On the bright side, I've noticed I am able to remember more things now that I've left the boyfriend, but I want to double check... Thank you!! -- Signed, Worried
I'm middle-aged, and I go through this all the time: where are my house keys... purse... car in the parking lot? How did I forget those printouts for the meeting... to defrost tonight's dinner... to move the wet wash to the dryer before it gets moldy? Sometimes, I'm suddenly concerned I've forgotten an important meeting, but can't recall quickly what day of the week it is today -- much less when that appointment was to take place -- which sends me scrambling for my calendar.
Now, I was about to make an important point here, but I've forgotten what it was... darn! Looking above for reminders... oh, right!
We middle-aged people caring for parents, children, spouses, paid work, projects, community work, and somehow ourselves often become forgetful and distracted. Many of us worry that we are acting uncomfortably like our parents and other elders who have been diagnosed with Alzheimer's Disease and related dementias. Do we have it, too?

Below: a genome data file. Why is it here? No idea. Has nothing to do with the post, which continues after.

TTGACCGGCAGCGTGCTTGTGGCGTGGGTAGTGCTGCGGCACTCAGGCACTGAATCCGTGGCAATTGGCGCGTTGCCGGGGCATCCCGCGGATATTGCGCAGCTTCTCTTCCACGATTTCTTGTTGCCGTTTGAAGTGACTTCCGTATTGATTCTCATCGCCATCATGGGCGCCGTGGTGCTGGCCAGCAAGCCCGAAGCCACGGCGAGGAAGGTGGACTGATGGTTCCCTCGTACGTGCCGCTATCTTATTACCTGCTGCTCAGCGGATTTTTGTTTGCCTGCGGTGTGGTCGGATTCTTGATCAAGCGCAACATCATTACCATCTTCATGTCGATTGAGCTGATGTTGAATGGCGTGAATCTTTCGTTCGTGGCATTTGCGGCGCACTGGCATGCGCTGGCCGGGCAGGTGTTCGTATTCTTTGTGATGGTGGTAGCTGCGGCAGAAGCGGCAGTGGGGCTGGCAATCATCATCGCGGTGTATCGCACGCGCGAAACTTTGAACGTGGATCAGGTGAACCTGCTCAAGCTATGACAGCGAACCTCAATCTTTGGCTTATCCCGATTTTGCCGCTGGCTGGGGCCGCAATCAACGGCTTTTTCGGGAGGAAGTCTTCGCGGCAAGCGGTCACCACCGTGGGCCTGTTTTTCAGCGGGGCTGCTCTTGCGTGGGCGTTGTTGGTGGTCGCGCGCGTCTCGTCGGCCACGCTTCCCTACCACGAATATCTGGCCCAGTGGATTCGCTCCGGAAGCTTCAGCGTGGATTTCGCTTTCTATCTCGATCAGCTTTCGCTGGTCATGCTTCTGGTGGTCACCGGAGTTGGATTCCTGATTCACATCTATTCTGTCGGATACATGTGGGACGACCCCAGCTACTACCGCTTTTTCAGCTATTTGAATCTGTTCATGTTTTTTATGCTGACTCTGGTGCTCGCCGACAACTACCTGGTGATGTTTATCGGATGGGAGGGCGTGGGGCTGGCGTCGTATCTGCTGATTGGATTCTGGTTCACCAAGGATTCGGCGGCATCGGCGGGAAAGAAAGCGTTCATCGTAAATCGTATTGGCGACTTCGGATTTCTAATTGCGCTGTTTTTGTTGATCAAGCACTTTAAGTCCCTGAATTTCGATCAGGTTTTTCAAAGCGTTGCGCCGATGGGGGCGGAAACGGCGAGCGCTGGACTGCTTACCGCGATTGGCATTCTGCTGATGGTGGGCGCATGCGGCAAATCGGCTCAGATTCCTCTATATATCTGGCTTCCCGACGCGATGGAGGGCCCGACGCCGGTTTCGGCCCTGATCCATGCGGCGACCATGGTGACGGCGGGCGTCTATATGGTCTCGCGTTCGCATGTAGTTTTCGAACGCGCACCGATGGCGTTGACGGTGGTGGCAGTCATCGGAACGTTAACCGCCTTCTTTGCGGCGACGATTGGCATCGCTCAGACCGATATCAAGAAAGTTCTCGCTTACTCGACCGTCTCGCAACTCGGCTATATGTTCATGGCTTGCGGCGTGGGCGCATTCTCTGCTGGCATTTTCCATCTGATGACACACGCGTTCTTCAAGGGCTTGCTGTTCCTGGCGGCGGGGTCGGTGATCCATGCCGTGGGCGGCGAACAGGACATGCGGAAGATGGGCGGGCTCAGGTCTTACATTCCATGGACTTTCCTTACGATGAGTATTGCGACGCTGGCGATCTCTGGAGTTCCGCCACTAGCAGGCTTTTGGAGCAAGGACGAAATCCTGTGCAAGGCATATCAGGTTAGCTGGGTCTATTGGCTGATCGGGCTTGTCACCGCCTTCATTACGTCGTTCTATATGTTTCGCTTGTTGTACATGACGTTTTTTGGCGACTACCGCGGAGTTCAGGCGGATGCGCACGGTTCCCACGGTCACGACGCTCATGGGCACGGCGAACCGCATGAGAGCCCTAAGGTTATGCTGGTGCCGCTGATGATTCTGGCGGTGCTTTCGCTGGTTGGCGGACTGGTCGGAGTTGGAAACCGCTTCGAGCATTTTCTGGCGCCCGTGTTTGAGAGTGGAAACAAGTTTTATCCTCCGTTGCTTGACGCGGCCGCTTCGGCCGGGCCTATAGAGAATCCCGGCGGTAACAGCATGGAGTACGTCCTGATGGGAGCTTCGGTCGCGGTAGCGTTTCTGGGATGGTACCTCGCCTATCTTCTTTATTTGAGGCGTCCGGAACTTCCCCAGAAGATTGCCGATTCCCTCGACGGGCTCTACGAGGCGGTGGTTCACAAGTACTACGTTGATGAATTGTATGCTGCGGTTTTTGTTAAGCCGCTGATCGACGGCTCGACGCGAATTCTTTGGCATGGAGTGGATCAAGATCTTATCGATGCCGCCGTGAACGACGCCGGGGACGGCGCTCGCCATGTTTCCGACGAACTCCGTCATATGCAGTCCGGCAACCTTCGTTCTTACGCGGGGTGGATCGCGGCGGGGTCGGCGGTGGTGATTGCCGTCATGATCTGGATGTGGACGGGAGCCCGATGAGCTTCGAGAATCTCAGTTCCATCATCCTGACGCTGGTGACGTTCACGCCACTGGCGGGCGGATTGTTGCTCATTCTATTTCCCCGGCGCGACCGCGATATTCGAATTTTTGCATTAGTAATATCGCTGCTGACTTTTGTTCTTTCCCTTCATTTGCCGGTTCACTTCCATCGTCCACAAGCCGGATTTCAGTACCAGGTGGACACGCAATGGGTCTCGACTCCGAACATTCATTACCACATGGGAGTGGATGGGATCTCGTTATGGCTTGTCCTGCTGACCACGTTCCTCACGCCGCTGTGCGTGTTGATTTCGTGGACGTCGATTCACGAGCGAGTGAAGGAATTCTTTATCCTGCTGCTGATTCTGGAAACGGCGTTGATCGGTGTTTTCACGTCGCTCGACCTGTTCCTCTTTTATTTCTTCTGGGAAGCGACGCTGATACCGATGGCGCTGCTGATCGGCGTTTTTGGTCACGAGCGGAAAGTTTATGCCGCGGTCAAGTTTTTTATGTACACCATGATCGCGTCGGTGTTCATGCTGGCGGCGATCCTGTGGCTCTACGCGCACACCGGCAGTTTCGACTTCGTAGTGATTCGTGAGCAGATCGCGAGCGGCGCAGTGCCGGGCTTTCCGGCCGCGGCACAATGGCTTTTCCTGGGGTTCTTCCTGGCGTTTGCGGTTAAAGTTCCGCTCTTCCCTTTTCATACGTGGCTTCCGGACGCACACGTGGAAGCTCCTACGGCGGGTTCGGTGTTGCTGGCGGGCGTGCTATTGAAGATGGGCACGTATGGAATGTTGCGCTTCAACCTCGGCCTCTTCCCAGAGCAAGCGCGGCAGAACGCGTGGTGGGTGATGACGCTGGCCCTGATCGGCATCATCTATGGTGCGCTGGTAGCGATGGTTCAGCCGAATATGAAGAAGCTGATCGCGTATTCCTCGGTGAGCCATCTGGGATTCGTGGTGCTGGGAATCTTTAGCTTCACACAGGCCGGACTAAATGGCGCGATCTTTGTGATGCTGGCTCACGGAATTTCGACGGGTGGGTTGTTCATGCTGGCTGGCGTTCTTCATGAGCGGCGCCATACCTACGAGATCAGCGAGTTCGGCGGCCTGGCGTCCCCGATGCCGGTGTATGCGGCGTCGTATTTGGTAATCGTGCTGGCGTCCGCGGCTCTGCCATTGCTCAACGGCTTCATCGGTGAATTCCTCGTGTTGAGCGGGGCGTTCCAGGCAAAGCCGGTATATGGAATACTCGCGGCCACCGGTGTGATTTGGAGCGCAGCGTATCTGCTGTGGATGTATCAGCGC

Thanks to The Concord Journal for publishing a story about us in in today's edition. It's about how our Dr. Deborah Bier has become certified to teach the Alzheimer's Association's home care giver training course, and how vital it is to have trained caregivers for such patients. Read it here online.
You want your loved one with Alzheimer's Disease or related dementias (ADRD) to be cared for at home by someone experienced in meeting their needs, right? Someone trained specifically to care for those with dementia. Of course!
But does experience really mean that home caregivers are offering the care that's truly right for people with such diseases? All too often, the answer is: NO. Caring for dementia patients is specialized and requires training for a set of skills all-too-often missing in the homecare setting.